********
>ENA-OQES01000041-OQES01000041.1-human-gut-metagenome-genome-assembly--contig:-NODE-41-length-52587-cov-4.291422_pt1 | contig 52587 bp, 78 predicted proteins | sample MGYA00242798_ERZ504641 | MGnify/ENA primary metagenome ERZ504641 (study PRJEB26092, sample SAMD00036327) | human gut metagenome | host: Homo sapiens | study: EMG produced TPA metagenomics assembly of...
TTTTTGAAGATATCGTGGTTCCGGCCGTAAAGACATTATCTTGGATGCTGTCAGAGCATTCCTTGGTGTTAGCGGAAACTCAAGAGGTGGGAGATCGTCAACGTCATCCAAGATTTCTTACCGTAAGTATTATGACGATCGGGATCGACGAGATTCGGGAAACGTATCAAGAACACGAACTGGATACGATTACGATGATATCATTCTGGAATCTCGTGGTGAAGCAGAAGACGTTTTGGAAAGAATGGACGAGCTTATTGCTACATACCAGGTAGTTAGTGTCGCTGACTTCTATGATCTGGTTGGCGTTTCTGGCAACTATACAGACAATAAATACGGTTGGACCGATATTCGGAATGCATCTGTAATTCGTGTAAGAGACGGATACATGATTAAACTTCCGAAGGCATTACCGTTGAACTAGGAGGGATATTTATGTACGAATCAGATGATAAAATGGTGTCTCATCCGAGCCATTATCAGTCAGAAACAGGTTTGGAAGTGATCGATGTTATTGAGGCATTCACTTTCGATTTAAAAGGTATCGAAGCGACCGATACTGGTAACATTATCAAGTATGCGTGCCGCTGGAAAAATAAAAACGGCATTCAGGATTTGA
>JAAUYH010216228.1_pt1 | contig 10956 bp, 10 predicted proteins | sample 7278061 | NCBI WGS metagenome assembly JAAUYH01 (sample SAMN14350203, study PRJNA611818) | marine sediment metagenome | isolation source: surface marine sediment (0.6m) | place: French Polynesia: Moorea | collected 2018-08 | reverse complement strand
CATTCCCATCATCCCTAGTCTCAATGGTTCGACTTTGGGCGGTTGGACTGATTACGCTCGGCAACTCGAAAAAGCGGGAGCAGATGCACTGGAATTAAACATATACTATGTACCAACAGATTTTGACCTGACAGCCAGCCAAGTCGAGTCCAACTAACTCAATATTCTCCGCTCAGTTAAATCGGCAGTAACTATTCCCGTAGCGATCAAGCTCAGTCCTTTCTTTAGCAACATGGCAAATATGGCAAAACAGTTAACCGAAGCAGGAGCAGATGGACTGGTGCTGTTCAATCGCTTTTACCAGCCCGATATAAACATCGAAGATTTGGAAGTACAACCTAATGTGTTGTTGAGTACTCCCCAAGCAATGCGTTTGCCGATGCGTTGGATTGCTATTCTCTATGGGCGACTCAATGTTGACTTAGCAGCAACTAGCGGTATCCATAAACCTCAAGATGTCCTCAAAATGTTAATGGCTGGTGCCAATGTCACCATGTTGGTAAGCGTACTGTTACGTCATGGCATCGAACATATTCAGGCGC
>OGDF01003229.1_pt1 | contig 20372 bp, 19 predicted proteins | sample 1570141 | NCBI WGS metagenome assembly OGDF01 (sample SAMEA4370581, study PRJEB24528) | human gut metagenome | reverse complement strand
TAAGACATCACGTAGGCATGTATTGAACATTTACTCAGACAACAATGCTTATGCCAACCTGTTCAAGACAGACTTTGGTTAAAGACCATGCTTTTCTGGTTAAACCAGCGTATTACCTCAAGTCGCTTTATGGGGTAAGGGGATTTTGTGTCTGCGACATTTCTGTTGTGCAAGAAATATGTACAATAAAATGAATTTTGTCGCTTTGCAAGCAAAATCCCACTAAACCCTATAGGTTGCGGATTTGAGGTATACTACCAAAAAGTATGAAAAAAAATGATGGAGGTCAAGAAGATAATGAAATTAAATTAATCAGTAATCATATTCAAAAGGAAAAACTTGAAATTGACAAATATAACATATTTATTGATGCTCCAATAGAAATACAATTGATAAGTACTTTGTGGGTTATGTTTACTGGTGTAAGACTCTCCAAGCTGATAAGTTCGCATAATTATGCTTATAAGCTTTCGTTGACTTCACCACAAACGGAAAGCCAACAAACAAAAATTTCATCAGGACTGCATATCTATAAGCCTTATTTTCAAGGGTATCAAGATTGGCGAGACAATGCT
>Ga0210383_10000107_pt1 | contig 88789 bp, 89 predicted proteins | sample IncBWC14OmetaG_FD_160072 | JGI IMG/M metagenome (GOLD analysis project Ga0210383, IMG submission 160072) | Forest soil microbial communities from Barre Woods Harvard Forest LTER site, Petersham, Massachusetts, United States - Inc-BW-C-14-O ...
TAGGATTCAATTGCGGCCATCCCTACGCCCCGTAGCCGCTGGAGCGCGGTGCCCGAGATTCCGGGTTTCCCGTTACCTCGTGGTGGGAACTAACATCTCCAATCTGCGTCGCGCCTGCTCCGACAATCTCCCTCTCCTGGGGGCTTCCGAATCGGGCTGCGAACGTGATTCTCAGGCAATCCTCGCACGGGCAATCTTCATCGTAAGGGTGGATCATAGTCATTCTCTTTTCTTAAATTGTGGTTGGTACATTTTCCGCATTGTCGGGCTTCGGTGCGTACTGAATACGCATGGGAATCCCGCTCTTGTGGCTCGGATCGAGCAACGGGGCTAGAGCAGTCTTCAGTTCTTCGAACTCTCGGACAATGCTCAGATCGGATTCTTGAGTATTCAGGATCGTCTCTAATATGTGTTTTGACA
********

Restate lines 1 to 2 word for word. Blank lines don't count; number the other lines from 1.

>ENA-OQES01000041-OQES01000041.1-human-gut-metagenome-genome-assembly--contig:-NODE-41-length-52587-cov-4.291422_pt1 | contig 52587 bp, 78 predicted proteins | sample MGYA00242798_ERZ504641 | MGnify/ENA primary metagenome ERZ504641 (study PRJEB26092, sample SAMD00036327) | human gut metagenome | host: Homo sapiens | study: EMG produced TPA metagenomics assembly of...
TTTTTGAAGATATCGTGGTTCCGGCCGTAAAGACATTATCTTGGATGCTGTCAGAGCATTCCTTGGTGTTAGCGGAAACTCAAGAGGTGGGAGATCGTCAACGTCATCCAAGATTTCTTACCGTAAGTATTATGACGATCGGGATCGACGAGATTCGGGAAACGTATCAAGAACACGAACTGGATACGATTACGATGATATCATTCTGGAATCTCGTGGTGAAGCAGAAGACGTTTTGGAAAGAATGGACGAGCTTATTGCTACATACCAGGTAGTTAGTGTCGCTGACTTCTATGATCTGGTTGGCGTTTCTGGCAACTATACAGACAATAAATACGGTTGGACCGATATTCGGAATGCATCTGTAATTCGTGTAAGAGACGGATACATGATTAAACTTCCGAAGGCATTACCGTTGAACTAGGAGGGATATTTATGTACGAATCAGATGATAAAATGGTGTCTCATCCGAGCCATTATCAGTCAGAAACAGGTTTGGAAGTGATCGATGTTATTGAGGCATTCACTTTCGATTTAAAAGGTATCGAAGCGACCGATACTGGTAACATTATCAAGTATGCGTGCCGCTGGAAAAATAAAAACGGCATTCAGGATTTGA